SS Ltd became insolvent and a liquidator was appointed.
Mr Burgess and BIG brought proceedings against Mr Smith and others alleging breach of contract. BIG claimed damages for breach of contract and an order that Mr Smith specifically perform the contract by procuring the transfer to Streaming Investments plc of all the shares in SS Ltd and TVP.
Mr Smith applied to strike out the claims of BIG and Mr Burgess. The grounds are that the claims were barred by the reflective loss principle, the loss suffered by Mr Burgess was the diminution in the value of his shareholding in BIG consequent on the diminution in the value of BIG’s shareholding in Streaming Investments plc.
The court’s decision
The court believed that while Prudential Assurance v Newman Industries Ltd was correctly decided, the reflective loss principle was an incident of company law and was limited to the very specific circumstances where:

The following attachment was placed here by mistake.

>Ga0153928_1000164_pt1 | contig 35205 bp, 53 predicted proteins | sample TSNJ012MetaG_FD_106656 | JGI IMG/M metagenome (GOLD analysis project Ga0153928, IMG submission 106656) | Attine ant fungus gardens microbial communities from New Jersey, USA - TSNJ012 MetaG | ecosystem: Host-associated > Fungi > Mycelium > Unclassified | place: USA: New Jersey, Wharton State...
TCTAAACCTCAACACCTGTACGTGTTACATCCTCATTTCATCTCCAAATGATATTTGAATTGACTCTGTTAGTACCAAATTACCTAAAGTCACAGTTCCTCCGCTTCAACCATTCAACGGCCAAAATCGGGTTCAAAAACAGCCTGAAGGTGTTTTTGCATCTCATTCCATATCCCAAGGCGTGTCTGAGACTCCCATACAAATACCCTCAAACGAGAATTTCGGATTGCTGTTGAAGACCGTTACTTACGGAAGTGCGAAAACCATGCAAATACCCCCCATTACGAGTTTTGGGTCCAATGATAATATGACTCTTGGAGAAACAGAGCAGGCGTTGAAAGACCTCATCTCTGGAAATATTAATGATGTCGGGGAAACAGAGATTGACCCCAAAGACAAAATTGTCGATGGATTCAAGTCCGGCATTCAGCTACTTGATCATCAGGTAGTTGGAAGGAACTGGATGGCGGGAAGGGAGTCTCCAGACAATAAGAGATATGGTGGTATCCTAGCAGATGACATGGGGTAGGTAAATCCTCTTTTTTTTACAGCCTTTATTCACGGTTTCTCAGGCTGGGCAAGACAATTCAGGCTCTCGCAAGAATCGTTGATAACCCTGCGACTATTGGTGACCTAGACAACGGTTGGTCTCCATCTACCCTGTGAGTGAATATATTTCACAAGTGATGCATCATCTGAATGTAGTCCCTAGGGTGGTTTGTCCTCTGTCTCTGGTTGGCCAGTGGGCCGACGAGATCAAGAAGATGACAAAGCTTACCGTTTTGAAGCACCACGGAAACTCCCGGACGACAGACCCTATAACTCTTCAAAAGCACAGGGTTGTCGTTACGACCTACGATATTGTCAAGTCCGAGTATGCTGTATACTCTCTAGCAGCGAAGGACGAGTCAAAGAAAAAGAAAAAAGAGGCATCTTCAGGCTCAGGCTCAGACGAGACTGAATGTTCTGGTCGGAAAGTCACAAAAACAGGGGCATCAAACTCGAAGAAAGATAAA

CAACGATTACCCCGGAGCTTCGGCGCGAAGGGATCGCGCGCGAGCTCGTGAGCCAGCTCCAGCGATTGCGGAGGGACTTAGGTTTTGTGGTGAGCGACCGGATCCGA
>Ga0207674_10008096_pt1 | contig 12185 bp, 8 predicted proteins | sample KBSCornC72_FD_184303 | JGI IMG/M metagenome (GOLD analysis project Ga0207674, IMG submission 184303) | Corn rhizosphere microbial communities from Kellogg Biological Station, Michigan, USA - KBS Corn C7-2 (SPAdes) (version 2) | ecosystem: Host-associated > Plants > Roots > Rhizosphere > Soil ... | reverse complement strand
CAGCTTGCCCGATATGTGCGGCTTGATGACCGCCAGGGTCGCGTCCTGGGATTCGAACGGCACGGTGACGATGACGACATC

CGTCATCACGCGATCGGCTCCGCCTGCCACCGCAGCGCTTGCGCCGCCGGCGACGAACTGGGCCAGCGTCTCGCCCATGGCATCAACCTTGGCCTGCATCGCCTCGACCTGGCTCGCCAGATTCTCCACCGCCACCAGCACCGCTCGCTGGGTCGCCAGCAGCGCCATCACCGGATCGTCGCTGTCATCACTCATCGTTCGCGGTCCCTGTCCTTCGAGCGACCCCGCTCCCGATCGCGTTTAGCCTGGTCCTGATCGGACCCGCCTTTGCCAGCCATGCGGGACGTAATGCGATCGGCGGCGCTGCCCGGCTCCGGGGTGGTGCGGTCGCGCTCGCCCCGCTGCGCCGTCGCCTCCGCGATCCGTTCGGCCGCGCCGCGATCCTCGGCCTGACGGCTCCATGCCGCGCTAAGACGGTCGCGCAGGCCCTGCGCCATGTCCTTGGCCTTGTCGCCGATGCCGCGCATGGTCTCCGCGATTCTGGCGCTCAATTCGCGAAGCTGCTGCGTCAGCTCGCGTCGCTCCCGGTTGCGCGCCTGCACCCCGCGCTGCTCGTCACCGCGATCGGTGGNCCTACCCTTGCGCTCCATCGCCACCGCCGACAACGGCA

- a shareholder in a company and the company suffered an injury which was actionable by both of them, and
- the loss claimed by the shareholder was limited to the diminution in the value of their shares in the company or in the dividends or other distributions which the company might make to them consequent on the loss suffered by the company.
The principle extended beyond claims for damages to any relief claimed by a shareholder in respect of such loss.
The court decided that:
- BIG was a shareholder in Streaming Investments plc and the loss that it claimed was the diminution in the value of its shareholding in Streaming Investments plc or in the dividends and distributions that it might receive from that company.
- Streaming Investments plc, while not a party to the contract, was entitled to enforce the contract pursuant to section 1 of the Contracts (Rights of Third Parties) Act 1999 and thus was able to bring its own claim for the loss that it had suffered. Accordingly, BIG’s claims were barred by the rule in Prudential v Newman and were struck out.